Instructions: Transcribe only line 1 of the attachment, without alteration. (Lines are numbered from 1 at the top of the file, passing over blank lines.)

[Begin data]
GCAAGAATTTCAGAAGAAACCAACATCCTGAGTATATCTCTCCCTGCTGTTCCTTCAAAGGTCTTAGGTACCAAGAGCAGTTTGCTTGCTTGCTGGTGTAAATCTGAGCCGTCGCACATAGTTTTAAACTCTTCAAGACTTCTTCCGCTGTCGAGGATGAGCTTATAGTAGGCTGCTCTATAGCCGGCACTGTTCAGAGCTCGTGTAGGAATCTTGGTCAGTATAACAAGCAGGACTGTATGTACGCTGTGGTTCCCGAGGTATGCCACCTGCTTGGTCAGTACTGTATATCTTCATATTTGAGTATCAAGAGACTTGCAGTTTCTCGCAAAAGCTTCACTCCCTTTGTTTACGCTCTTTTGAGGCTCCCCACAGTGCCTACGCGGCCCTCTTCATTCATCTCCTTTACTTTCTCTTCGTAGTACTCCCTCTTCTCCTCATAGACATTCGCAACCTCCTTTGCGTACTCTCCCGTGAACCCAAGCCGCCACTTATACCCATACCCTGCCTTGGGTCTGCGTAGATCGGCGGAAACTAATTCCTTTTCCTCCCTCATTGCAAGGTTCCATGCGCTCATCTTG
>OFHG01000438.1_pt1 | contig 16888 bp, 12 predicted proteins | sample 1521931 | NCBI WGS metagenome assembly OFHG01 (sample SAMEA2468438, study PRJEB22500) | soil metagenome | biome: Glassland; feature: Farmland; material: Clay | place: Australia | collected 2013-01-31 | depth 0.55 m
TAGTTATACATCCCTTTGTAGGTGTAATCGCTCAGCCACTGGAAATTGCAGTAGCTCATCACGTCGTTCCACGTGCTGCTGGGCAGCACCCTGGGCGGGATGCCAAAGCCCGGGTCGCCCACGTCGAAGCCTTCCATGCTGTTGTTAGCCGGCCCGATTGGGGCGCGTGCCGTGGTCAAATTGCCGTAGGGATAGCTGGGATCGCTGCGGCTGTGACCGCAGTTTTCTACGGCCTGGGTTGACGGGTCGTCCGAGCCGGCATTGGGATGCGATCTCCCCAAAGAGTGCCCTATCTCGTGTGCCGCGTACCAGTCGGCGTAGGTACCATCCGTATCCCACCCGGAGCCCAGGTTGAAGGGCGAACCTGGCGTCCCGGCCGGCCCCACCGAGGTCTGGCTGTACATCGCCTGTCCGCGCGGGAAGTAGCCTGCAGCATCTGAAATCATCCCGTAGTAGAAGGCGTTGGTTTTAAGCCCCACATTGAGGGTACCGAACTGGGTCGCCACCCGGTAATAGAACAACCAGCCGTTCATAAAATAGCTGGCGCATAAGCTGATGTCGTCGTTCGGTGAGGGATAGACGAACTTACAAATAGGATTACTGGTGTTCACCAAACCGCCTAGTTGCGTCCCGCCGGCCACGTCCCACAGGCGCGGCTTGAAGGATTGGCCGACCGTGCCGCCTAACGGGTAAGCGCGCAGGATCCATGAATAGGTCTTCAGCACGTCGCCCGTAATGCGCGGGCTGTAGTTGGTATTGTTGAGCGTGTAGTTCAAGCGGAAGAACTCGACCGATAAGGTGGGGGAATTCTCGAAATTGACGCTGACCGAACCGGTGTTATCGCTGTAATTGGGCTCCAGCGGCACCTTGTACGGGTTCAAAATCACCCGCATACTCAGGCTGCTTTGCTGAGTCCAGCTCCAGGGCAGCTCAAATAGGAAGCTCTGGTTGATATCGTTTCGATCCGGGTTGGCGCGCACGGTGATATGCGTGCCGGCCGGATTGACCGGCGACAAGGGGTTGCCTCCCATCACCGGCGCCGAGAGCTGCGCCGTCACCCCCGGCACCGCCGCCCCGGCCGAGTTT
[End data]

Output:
GCAAGAATTTCAGAAGAAACCAACATCCTGAGTATATCTCTCCCTGCTGTTCCTTCAAAGGTCTTAGGTACCAAGAGCAGTTTGCTTGCTTGCTGGTGTAAATCTGAGCCGTCGCACATAGTTTTAAACTCTTCAAGACTTCTTCCGCTGTCGAGGATGAGCTTATAGTAGGCTGCTCTATAGCCGGCACTGTTCAGAGCTCGTGTAGGAATCTTGGTCAGTATAACAAGCAGGACTGTATGTACGCTGTGGTTCCCGAGGTATGCCACCTGCTTGGTCAGTACTGTATATCTTCATATTTGAGTATCAAGAGACTTGCAGTTTCTCGCAAAAGCTTCACTCCCTTTGTTTACGCTCTTTTGAGGCTCCCCACAGTGCCTACGCGGCCCTCTTCATTCATCTCCTTTACTTTCTCTTCGTAGTACTCCCTCTTCTCCTCATAGACATTCGCAACCTCCTTTGCGTACTCTCCCGTGAACCCAAGCCGCCACTTATACCCATACCCTGCCTTGGGTCTGCGTAGATCGGCGGAAACTAATTCCTTTTCCTCCCTCATTGCAAGGTTCCATGCGCTCATCTTG